EPAR summary for the public


octocog alfa

This is a summary of the European public assessment report (EPAR) for Advate. It explains how the Committee for Medicinal Products for Human Use (CHMP) assessed the medicine to reach its opinion in favour of granting a marketing authorisation and its recommendations on the conditions of use for Advate.

What is Advate?

Advate is a powder and solvent that are mixed together to make a solution for injection. Advate contains the active substance octocog alfa (human coagulation factor VIII).

What is Advate used for?

Advate is used for the treatment and prevention of bleeding in patients with haemophilia A (an inherited bleeding disorder caused by lack of factor VIII). Advate is intended for either short-term or long-term use.

The medicine can only be obtained with a prescription.

How is Advate used?

Advate should be started by a doctor who has experience in the treatment of haemophilia. It should be given where resuscitation equipment is available in case of severe allergic reaction (anaphylaxis).

Advate is given by injection into a vein at a rate of up to 10 ml per minute. The dose and frequency depend on whether Advate is used to treat or prevent bleeding. The dose is also adjusted depending on the seriousness of the condition, the extent and location of the bleeding or the type of surgery. Full details on how to calculate the doses are included in the summary of product characteristics (also part of the EPAR).

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How does Advate work?

The active substance in Advate, octocog alfa, is a substance that helps the blood to clot. Patients with haemophilia A lack factor VIII, which causes blood clotting problems, such as bleeding in the joints, muscles or internal organs. Advate is used to correct the factor VIII deficiency by replacing the missing factor VIII, giving temporary control of the bleeding disorder.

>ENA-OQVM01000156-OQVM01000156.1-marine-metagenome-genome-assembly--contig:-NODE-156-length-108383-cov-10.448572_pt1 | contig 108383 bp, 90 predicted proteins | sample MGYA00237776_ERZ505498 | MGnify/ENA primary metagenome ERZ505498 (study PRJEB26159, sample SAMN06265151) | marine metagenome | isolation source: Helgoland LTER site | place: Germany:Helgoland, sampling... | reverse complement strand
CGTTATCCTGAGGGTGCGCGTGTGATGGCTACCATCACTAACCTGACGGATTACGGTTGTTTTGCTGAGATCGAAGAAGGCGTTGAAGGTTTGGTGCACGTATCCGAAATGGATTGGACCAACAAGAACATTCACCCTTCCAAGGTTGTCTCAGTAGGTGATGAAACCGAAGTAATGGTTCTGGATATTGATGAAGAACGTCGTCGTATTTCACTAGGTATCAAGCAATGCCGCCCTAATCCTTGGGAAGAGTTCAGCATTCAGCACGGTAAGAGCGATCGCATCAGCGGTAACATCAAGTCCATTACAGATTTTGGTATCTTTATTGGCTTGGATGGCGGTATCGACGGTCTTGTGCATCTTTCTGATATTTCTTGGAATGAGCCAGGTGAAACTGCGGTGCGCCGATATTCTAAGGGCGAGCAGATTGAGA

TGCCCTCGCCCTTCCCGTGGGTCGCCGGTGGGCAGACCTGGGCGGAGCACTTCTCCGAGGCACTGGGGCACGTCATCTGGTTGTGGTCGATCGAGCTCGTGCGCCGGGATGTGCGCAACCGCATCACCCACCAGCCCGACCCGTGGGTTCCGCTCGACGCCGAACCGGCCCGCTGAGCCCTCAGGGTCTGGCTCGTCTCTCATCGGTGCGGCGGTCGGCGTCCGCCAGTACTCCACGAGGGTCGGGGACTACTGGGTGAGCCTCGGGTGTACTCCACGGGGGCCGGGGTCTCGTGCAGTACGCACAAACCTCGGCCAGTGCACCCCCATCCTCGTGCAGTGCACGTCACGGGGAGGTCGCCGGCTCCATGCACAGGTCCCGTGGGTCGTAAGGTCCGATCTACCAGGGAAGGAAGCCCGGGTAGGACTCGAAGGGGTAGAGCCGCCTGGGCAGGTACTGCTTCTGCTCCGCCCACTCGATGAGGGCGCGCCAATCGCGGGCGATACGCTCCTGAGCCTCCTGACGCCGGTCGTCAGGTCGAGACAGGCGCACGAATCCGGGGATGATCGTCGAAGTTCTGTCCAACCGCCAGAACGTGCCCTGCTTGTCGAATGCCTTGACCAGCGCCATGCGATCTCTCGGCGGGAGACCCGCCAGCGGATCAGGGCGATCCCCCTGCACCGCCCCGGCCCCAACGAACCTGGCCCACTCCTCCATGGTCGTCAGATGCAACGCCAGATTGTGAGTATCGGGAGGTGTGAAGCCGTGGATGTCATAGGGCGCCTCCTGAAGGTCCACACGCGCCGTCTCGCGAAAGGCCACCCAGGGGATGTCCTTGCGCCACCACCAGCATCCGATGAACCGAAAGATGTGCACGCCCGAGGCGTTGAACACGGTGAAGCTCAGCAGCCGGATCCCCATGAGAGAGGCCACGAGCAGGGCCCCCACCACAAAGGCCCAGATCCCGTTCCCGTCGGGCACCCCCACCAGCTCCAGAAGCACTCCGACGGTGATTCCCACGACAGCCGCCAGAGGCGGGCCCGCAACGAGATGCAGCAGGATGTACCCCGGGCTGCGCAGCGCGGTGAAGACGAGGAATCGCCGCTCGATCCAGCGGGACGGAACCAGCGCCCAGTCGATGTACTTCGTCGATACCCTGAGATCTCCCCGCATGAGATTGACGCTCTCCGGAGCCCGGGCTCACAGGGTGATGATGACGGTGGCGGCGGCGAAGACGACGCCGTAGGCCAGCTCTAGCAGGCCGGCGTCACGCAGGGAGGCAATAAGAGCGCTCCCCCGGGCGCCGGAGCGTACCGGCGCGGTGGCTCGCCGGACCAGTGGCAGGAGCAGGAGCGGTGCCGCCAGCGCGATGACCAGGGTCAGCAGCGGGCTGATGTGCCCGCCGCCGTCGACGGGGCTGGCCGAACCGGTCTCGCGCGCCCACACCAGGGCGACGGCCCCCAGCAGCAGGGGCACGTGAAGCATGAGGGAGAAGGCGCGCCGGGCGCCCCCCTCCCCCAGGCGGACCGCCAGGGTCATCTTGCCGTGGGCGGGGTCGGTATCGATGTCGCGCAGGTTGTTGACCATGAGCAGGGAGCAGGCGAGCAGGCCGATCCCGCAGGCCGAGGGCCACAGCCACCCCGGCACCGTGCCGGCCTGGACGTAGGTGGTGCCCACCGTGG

The human coagulation factor VIII is not extracted from human plasma but produced by a method known as 'recombinant DNA technology': it is made by a cell that has received a gene (DNA), which makes it able to produce human coagulation factor VIII.

How has Advate been studied?

Advate is similar to another medicine approved in the European Union (EU) called Recombinate, but it is prepared differently so that there are no human- or animal-derived proteins in the medicine.

Because of this Advate has been compared with Recombinate to show that the two medicines are equivalent in one main study including 111 patients with haemophilia A.

The study went on to look at the number of bleeding episodes and rated Advate's effectiveness in stopping bleeding on a scale from 'none' to 'excellent' in 107 patients, all of whom received Advate.

Three additional studies looked at the use of the medicine in the prevention of bleeding and in surgery in patients with severe or moderately severe haemophilia A, including one study in 53 children under the age of six years.

Some patients may develop factor VIII inhibitors, which are antibodies (proteins) that the body's immune system produces against factor VIII and which can cause the medicine to stop working resulting in a loss of bleeding control. Advate given at high dose has been studied to see whether it is effective in clearing antibodies against factor VIII from the blood (a process known as immune tolerance induction) so that treatment with factor VIII remains effective.

What benefit has Advate shown during the studies?

In the main study, the effectiveness of Advate in the treatment of bleeding was rated as 'excellent' or 'good' in 86% of 510 new bleeding episodes. In addition, 81% of these bleeding episodes required only a single treatment with Advate.

The additional studies confirmed Advate's effectiveness, including in children under six years of age.

The data provided on immune tolerance induction in patients with inhibitors were not considered sufficient to specifically approve the medicine for this use.

What is the risk associated with Advate?

The most common side effects with Advate (seen in between 1 to 10 patients in 100) include the development of antibodies against factor VIII, dizziness, headache and pyrexia (fever). For the full list of all side effects reported with Advate, see the package leaflet.

Advate must not be used in people who are hypersensitive (allergic) to human coagulation factor VIII, to mouse or hamster protein, or to any of the other ingredients.

Why has Advate been approved?

The CHMP decided that Advate's benefits are greater than its risks and recommended that it be given marketing authorisation.

Other information about Advate

The European Commission granted a marketing authorisation valid throughout the EU for Advate on 2 March 2004.

The full EPAR for Advate can be found on the Agency's website: medicine/Human medicines/European public assessment reports. For more information about treatment with Advate, read the package leaflet (also part of the EPAR) or contact your doctor or pharmacist.

This summary was last updated in 05-2012.



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